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Momentum Questions

  1. Jan 2, 2006 #1
    (1) You are standing on a sheet of ice that covers a parking lot; there is negligible friction between your feet and the ice. A friend throws you a 0.400 kg ball that is traveling horizontally at 12.0 m/s. Your mass is 80.0 kg. (a) If you catch the ball, with what speed do you and the ball move afterward? (b) If the ball hits you and bounces off your chest, so that afterward it is moving horizontally at 11.0 m/s in the opposite direction, what is your speed after the collision?

    (a) So [tex] p = mv [/tex]. That means [tex] (0.4 kg)(12.0 \frac{m}{s}) = (80.4 kg)(v) [/tex] and you just solve for [tex] v [/tex]?
    (b) Would you do: [tex] (0.4 kg)(11.0 \frac{m}{s}) = (80.0 kg)(v) [/tex] and solve for [tex] v [/tex]?

    (2) Two blocks are forced together, compressing a spring in between them. The first block has a mass of 1.00 kg, and the second block has a mass of 3.00 kg. The spring is not fastened to either block and drops to the surface after it has expanded. Block B acquires a speed of 0.5 m/s. (a) What is the final speed of Block A? (b) How much potential energy was stored in the compressed spring?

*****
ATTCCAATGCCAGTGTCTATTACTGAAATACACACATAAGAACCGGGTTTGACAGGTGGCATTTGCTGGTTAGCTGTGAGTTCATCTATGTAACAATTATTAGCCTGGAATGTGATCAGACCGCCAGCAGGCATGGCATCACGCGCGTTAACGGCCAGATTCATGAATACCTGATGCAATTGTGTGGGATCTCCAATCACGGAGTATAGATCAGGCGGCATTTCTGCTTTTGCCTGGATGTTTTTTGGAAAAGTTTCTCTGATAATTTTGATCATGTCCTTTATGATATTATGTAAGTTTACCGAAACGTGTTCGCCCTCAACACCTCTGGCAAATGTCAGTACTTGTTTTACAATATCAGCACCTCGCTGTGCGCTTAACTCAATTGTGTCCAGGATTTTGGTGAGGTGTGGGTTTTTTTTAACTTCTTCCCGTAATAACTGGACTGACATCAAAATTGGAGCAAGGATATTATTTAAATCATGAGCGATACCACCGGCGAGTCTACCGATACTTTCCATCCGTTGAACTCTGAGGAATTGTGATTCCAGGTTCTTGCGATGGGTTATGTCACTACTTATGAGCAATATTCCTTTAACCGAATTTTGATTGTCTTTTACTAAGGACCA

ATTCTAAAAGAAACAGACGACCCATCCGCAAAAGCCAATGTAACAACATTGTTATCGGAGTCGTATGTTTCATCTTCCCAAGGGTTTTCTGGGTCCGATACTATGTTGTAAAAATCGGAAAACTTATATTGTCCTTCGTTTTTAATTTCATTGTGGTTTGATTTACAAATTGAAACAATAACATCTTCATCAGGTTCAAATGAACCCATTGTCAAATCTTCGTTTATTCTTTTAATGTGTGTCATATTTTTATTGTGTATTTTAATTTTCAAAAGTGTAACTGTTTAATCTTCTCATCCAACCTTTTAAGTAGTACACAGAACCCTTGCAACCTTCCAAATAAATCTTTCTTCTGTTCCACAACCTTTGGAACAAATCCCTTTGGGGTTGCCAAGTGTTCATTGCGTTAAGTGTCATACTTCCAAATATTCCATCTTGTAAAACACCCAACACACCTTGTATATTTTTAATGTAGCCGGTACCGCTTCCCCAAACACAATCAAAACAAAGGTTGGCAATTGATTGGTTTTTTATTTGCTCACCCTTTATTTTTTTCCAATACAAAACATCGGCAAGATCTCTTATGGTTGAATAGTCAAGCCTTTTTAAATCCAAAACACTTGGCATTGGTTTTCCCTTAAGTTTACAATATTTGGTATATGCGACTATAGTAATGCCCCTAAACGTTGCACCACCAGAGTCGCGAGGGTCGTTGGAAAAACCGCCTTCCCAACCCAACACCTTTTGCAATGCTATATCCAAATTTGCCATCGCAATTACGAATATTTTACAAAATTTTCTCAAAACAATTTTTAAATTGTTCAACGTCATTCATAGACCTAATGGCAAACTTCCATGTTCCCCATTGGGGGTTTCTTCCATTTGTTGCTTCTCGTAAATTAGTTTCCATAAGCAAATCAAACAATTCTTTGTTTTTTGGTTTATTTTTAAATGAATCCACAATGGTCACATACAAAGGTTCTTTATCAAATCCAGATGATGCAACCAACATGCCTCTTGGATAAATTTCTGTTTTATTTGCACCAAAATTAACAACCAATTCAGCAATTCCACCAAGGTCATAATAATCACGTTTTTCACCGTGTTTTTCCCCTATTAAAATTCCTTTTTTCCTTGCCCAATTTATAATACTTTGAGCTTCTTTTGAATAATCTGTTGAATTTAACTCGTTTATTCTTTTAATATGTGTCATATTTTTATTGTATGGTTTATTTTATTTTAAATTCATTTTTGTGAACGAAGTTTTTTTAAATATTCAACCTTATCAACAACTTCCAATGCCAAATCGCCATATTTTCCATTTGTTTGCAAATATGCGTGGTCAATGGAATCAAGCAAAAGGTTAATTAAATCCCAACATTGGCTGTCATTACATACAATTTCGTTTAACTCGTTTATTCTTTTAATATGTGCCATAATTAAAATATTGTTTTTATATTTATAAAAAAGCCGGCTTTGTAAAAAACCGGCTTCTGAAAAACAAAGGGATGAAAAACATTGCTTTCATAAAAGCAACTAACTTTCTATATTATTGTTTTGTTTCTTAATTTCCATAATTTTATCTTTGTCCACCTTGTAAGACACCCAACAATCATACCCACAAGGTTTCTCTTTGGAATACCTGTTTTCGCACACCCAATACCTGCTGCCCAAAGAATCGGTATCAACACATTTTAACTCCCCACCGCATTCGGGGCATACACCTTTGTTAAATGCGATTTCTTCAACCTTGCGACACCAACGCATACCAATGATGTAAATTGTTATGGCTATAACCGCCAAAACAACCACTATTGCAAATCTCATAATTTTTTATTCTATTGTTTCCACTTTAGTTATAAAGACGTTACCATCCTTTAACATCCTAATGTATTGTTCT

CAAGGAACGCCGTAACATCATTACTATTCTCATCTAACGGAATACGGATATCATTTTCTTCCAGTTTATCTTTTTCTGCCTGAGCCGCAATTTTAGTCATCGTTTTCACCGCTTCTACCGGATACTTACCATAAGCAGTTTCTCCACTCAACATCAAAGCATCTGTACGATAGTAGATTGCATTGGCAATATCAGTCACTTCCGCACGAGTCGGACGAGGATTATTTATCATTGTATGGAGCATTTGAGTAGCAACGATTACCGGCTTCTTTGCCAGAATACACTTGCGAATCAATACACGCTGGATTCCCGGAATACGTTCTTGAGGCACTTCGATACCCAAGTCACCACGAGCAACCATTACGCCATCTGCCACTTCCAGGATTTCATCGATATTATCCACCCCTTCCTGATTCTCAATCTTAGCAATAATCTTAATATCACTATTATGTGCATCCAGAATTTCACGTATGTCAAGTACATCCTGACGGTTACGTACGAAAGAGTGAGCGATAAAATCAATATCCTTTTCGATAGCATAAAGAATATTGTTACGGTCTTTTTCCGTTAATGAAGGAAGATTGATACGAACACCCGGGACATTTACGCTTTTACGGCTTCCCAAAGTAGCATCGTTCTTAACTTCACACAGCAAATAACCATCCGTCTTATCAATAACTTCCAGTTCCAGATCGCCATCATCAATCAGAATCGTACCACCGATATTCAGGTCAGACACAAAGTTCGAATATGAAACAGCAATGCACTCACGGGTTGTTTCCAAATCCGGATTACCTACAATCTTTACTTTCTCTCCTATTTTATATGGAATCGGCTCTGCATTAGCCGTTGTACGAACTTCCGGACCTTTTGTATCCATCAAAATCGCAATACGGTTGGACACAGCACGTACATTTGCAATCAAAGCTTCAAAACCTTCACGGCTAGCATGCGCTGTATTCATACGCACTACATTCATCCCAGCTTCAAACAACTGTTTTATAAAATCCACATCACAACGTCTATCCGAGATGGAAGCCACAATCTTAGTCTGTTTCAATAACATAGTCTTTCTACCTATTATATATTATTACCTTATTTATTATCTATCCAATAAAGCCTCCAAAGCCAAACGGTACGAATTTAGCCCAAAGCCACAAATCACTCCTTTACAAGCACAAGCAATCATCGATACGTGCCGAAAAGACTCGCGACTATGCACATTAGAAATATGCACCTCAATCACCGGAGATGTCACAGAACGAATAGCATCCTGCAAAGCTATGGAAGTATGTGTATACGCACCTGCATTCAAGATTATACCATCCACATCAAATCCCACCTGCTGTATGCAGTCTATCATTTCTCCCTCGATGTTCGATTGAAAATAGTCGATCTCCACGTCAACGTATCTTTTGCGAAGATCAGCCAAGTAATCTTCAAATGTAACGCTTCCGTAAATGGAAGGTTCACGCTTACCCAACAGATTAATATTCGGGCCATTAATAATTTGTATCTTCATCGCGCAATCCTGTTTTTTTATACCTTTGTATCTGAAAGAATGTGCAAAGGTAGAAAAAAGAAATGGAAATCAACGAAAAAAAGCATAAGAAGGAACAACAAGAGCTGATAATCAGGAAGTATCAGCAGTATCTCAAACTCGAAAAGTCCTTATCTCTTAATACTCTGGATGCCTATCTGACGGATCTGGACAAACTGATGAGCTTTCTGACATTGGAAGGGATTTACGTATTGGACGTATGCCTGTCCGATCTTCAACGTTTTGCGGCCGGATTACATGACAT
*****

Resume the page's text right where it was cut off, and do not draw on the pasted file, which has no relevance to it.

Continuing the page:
(a) So [tex] (0.500 m/s)(3.00 kg) = (1.00 kg)(v) [/tex] and you just solve for [tex] v [/tex]?
    (b) The potential energy of a spring is [tex] \frac{1}{2}kx^{2} [/tex]. How would you find [tex] k [/tex] and [tex] x [/tex]?

    Last edited: Jan 2, 2006
  2. jcsd
  3. Jan 2, 2006 #2


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    Staff: Mentor

    In problem 1a, if the ball is caught the process is 'inelastic collision' - http://hyperphysics.phy-astr.gsu.edu/hbase/inecol.html

    In the second case, if the ball bounces off, the process is 'elastic collsion' - http://hyperphysics.phy-astr.gsu.edu/hbase/elacol.html#c4

    An elastic collision is defined as one in which both conservation of momentum and conservation of kinetic energy are observed.

    In 2a, the net momentum is zero since the spring dropped, and the forces must be equal and opposite since the spring did not move.

    In 2b, the spring potential energy is converted into kinetic energy, so the total potential energy has to equal the total kinetic energy of both masses.
  4. Jan 2, 2006 #3
    thanks a lot Astronuc
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